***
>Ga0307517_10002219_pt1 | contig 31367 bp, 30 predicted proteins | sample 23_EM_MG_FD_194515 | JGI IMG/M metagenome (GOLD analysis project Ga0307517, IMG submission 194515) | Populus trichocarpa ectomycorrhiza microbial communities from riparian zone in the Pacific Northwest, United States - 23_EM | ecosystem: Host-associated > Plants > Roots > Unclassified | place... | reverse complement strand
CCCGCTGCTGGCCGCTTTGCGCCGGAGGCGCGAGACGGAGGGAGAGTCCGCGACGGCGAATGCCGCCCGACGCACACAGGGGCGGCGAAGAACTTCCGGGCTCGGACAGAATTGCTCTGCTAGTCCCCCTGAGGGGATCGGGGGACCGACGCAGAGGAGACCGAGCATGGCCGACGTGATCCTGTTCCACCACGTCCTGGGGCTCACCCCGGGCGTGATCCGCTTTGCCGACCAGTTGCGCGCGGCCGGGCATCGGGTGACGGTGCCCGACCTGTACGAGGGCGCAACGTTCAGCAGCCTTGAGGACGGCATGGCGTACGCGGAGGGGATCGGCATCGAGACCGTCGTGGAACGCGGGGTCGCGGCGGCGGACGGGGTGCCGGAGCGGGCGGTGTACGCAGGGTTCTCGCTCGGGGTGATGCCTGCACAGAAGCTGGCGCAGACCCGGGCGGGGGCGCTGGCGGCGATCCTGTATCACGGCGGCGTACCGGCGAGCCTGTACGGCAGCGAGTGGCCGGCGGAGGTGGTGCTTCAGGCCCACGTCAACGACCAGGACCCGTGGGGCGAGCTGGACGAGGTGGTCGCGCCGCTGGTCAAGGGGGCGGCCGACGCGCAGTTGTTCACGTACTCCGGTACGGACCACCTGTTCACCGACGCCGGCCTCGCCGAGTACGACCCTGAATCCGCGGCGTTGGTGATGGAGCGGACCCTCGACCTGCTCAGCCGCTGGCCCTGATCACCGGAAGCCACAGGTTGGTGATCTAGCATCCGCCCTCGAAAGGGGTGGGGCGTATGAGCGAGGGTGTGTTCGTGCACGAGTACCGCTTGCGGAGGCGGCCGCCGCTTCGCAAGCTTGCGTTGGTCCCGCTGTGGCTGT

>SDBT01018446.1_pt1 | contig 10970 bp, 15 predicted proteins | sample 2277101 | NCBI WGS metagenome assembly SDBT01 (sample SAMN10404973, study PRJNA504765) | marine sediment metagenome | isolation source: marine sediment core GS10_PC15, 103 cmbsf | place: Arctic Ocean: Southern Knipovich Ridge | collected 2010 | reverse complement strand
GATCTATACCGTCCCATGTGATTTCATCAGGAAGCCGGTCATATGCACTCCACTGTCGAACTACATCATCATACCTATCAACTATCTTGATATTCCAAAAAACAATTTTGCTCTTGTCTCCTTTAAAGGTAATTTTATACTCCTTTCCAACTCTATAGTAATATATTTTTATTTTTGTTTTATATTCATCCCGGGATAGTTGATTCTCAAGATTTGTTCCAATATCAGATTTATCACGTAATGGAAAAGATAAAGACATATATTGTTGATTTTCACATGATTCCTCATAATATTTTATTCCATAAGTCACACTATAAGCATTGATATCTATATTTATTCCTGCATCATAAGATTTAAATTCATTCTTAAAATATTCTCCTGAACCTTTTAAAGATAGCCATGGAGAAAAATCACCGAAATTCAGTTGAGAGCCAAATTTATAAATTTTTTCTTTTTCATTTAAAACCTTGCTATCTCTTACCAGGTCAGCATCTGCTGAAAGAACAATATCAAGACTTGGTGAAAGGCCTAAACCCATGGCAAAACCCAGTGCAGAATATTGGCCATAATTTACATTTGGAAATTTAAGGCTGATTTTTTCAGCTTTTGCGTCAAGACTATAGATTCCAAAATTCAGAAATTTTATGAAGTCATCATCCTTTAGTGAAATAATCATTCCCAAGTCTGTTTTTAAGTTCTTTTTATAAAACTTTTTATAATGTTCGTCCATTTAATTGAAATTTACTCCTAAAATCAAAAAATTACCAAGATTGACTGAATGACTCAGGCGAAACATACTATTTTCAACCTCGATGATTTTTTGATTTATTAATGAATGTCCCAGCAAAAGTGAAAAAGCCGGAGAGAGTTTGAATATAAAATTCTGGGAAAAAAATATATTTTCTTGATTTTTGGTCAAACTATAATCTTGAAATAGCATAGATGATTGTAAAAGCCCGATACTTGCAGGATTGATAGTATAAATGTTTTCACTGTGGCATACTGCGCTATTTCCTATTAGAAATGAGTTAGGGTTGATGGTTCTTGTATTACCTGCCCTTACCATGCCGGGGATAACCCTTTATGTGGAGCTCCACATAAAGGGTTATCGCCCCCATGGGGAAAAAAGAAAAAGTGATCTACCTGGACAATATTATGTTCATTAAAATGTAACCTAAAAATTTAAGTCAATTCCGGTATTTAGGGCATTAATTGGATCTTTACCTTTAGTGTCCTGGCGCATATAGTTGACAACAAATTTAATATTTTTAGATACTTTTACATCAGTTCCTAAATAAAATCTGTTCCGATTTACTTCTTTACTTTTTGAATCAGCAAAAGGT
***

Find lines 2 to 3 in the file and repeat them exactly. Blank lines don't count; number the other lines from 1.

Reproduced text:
CCCGCTGCTGGCCGCTTTGCGCCGGAGGCGCGAGACGGAGGGAGAGTCCGCGACGGCGAATGCCGCCCGACGCACACAGGGGCGGCGAAGAACTTCCGGGCTCGGACAGAATTGCTCTGCTAGTCCCCCTGAGGGGATCGGGGGACCGACGCAGAGGAGACCGAGCATGGCCGACGTGATCCTGTTCCACCACGTCCTGGGGCTCACCCCGGGCGTGATCCGCTTTGCCGACCAGTTGCGCGCGGCCGGGCATCGGGTGACGGTGCCCGACCTGTACGAGGGCGCAACGTTCAGCAGCCTTGAGGACGGCATGGCGTACGCGGAGGGGATCGGCATCGAGACCGTCGTGGAACGCGGGGTCGCGGCGGCGGACGGGGTGCCGGAGCGGGCGGTGTACGCAGGGTTCTCGCTCGGGGTGATGCCTGCACAGAAGCTGGCGCAGACCCGGGCGGGGGCGCTGGCGGCGATCCTGTATCACGGCGGCGTACCGGCGAGCCTGTACGGCAGCGAGTGGCCGGCGGAGGTGGTGCTTCAGGCCCACGTCAACGACCAGGACCCGTGGGGCGAGCTGGACGAGGTGGTCGCGCCGCTGGTCAAGGGGGCGGCCGACGCGCAGTTGTTCACGTACTCCGGTACGGACCACCTGTTCACCGACGCCGGCCTCGCCGAGTACGACCCTGAATCCGCGGCGTTGGTGATGGAGCGGACCCTCGACCTGCTCAGCCGCTGGCCCTGATCACCGGAAGCCACAGGTTGGTGATCTAGCATCCGCCCTCGAAAGGGGTGGGGCGTATGAGCGAGGGTGTGTTCGTGCACGAGTACCGCTTGCGGAGGCGGCCGCCGCTTCGCAAGCTTGCGTTGGTCCCGCTGTGGCTGT

>SDBT01018446.1_pt1 | contig 10970 bp, 15 predicted proteins | sample 2277101 | NCBI WGS metagenome assembly SDBT01 (sample SAMN10404973, study PRJNA504765) | marine sediment metagenome | isolation source: marine sediment core GS10_PC15, 103 cmbsf | place: Arctic Ocean: Southern Knipovich Ridge | collected 2010 | reverse complement strand